Decided on November 27, 2012
Published by New York State Law Reporting Bureau pursuant to Judiciary Law § 431.
This opinion is uncorrected and subject to revision before publication in the Official Reports.
Tom, J.P., Saxe, Richter, Abdus-Salaam, Feinman, JJ.
Order, Supreme Court, Bronx County (Larry S. Schachner, J.), entered September 16, 2011, which granted defendant City of New York's motion for summary judgment dismissing the complaint as against it, unanimously modified, on the law, the motion denied as to plaintiff's claims of negligence and violation of Labor Law § 200, and otherwise affirmed, without costs.
Supreme Court should have denied that portion of the motion which sought dismissal of plaintiff's negligence and Labor Law § 200 claims against the City. Because the Labor Law § 200 and common-law negligence claims are based on a dangerous condition on the site, not on the methods or materials used in the work, the only issue is whether defendant City had notice of the condition, not whether it exercised supervisory control over the manner of performance of plaintiff's work (Minorczyk v Dormitory Auth. of the State of N.Y., 74 AD3d 675 [1st Dept 2010]).
Plaintiff testified that he slipped while going from his car to a trailer and that, during the two days immediately before his accident, he had lodged multiple complaints to the foreman and superintendents about snow and/or ice covering that area. Two of his co-workers also testified that the area had been covered in a slippery sheet of ice four to six inches thick for about three days prior to plaintiff's accident. The day before plaintiff's accident, another worker slipped on ice, albeit at a different location within the work site, and the Department of Environmental Preservation's project manager, the "lead on-site" figure, testified that, if there was an accident, he would be notified via email. Viewing all of the evidence in a light most favorable to plaintiff, and drawing all reasonable inferences in his favor, as is required at this procedural posture (see Vega v Restani Constr. Corp., 18 NY3d 499, 503 ), a question of fact exists as to whether the City had actual or constructive notice of the icy condition that caused plaintiff's injury (see Gordon v American Museum of Natural History, 67 NY2d 836, 837-838 ; Callan v Structure Tone, Inc., 52 AD3d 334 [1st Dept 2008]; Lewis v Lower E. Side Tenement Museum, 40 AD3d 438, 439 [1st Dept 2007]).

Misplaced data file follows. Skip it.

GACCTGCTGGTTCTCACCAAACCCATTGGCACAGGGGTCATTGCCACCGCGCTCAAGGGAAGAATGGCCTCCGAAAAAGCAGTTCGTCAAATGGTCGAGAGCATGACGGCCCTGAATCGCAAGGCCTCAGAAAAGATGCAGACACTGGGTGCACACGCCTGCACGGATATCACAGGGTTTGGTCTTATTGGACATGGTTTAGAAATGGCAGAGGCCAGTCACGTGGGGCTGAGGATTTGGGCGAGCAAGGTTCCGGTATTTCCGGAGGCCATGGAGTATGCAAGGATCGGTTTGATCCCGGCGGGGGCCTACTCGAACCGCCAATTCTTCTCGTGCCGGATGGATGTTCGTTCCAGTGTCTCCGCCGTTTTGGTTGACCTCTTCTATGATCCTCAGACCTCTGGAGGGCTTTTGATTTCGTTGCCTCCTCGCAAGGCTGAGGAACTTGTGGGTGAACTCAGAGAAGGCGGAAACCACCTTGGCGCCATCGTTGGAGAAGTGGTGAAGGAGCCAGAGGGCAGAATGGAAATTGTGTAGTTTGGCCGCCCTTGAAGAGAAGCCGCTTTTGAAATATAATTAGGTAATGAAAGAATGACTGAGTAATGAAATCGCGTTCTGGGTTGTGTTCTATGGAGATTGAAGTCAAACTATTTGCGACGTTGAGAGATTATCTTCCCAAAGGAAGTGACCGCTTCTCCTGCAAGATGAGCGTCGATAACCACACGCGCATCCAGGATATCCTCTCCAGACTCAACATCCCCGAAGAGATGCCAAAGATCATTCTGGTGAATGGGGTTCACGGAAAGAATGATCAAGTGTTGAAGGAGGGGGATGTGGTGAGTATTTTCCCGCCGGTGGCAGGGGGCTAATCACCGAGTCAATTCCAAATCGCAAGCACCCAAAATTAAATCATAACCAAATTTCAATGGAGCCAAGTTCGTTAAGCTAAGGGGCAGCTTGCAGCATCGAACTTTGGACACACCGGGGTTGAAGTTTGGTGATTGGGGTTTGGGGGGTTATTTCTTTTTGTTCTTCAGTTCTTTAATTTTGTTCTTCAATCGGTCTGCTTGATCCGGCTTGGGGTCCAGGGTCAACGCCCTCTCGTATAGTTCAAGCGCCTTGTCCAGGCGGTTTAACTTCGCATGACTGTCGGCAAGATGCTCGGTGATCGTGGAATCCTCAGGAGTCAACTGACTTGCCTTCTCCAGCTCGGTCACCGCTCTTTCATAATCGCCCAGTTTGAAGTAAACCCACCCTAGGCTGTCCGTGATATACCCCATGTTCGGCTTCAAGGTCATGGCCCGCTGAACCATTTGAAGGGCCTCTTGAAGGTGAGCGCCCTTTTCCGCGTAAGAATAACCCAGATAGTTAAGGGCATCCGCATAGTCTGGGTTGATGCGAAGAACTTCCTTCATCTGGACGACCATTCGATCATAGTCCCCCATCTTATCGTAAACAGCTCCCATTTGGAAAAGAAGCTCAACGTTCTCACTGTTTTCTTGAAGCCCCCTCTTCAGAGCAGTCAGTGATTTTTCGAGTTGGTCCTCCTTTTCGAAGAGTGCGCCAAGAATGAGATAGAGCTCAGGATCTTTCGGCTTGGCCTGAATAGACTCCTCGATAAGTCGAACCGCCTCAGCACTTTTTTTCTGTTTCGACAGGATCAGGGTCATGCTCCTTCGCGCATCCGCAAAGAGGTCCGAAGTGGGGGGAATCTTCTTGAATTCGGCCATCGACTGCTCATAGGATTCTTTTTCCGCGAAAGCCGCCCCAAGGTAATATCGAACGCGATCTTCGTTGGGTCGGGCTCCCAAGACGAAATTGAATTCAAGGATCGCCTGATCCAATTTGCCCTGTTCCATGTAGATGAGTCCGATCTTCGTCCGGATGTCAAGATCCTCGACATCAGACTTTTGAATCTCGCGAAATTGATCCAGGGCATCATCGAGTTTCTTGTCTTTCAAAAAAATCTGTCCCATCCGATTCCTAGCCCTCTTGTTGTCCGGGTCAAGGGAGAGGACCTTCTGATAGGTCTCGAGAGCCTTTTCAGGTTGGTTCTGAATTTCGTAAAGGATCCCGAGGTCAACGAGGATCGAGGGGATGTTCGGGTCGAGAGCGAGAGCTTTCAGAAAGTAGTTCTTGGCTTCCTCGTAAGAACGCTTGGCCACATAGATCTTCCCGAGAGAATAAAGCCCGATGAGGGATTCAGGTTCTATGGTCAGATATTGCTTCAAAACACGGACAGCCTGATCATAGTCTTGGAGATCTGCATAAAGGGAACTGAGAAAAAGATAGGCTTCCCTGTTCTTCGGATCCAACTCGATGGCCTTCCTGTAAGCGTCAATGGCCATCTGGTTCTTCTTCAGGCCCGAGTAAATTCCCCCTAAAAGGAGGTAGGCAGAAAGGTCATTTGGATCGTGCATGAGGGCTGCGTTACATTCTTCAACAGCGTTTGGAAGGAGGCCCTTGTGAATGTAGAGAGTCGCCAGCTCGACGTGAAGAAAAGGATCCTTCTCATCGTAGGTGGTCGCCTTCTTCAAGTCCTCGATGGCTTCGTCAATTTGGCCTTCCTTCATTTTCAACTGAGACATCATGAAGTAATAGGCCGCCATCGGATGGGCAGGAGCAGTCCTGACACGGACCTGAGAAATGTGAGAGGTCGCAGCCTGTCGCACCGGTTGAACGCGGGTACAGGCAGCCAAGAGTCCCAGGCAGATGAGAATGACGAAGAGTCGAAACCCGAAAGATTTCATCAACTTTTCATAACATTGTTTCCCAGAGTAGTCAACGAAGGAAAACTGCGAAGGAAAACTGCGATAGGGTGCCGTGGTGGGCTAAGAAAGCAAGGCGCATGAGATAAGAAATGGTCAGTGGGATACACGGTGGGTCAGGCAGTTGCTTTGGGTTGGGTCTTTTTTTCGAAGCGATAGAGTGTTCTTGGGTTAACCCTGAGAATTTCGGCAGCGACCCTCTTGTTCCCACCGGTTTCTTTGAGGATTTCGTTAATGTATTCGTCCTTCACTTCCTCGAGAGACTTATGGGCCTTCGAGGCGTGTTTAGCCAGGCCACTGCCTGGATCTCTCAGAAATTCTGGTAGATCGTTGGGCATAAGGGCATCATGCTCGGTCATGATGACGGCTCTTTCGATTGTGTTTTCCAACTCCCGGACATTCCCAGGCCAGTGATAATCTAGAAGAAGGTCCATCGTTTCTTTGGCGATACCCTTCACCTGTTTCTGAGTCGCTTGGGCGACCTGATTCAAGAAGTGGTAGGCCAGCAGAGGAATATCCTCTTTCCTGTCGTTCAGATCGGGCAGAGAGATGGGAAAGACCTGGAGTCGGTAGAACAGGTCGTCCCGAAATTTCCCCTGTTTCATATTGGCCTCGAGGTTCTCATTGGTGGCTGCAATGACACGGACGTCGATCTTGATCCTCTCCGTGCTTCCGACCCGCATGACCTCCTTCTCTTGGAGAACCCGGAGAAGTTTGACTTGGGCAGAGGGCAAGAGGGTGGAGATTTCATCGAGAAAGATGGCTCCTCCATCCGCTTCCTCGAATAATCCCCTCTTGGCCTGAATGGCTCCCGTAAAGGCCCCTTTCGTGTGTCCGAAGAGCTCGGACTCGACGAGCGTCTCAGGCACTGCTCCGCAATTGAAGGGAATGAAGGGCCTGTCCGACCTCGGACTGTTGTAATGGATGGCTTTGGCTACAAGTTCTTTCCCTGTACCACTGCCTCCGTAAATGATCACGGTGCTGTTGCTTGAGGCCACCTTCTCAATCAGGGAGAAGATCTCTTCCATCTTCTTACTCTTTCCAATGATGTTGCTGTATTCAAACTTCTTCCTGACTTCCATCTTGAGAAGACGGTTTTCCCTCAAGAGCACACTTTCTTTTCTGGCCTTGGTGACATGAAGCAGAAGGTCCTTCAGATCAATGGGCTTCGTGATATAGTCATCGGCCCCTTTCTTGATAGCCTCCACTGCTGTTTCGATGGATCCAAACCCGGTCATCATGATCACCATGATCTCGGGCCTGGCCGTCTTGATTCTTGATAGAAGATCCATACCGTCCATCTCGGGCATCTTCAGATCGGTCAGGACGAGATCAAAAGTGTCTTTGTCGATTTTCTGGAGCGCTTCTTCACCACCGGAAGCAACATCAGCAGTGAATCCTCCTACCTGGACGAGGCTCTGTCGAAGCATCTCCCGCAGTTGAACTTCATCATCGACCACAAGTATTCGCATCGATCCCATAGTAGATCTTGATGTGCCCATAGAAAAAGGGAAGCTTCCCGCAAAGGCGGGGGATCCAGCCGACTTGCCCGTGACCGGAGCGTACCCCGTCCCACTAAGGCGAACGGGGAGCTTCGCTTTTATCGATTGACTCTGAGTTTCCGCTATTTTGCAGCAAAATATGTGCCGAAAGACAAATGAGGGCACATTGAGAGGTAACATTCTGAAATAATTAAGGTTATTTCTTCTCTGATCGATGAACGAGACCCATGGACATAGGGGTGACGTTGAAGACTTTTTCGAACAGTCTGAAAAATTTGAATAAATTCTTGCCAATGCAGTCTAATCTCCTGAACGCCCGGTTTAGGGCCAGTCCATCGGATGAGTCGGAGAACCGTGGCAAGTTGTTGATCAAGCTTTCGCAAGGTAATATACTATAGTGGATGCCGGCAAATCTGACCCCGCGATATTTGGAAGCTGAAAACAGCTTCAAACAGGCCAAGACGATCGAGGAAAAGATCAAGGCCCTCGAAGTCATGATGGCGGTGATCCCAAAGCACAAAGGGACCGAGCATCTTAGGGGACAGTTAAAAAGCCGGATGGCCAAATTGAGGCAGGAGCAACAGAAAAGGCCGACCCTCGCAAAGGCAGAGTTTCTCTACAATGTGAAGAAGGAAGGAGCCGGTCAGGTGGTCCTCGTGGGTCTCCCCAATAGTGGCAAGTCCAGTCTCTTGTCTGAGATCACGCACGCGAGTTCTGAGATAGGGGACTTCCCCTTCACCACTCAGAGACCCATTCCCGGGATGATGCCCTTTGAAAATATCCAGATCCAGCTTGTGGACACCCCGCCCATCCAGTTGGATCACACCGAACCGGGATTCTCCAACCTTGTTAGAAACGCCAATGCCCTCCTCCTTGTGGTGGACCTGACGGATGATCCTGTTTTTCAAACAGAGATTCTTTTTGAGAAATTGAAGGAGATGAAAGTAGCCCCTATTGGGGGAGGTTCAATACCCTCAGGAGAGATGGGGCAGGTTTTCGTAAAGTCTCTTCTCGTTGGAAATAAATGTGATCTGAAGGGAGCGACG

Plaintiff's Labor Law § 241(6) claim was properly dismissed because the Industrial Code provisions set forth in the supplemental bill of particulars are not applicable. Here, the open, unpaved area where plaintiff was walking when he fell was not "a floor, passageway, walkway, scaffold, platform or other elevated working surface," within the purview of 12 NYCRR 23-1.7 (d) (see Cook v Orchard Park Estates, Inc., 73 AD3d 1263 [3d Dept 2010]; Porazzo v City of New York, 39 AD3d 731 [2d Dept 2007]; Roberts v Worth Constr., Inc., 21 AD3d 1074 [2d Dept 2005]; Lawyer v Hoffman, 275 AD2d 541 [3d Dept 2000]). Nor was the area a floor, platform or similar area where people "work or pass," and no "tripping hazard" is alleged, under 12 NYCRR 23-1.7 (e)(2) (see Cook, 73 AD3d 1263; Scofield v Trustees Of Union Coll., 288 AD2d 807 [3d Dept 2001]).
THIS CONSTITUTES THE DECISION AND ORDER OF THE SUPREME COURT, APPELLATE DIVISION, FIRST DEPARTMENT.
ENTERED: NOVEMBER 27, 2012
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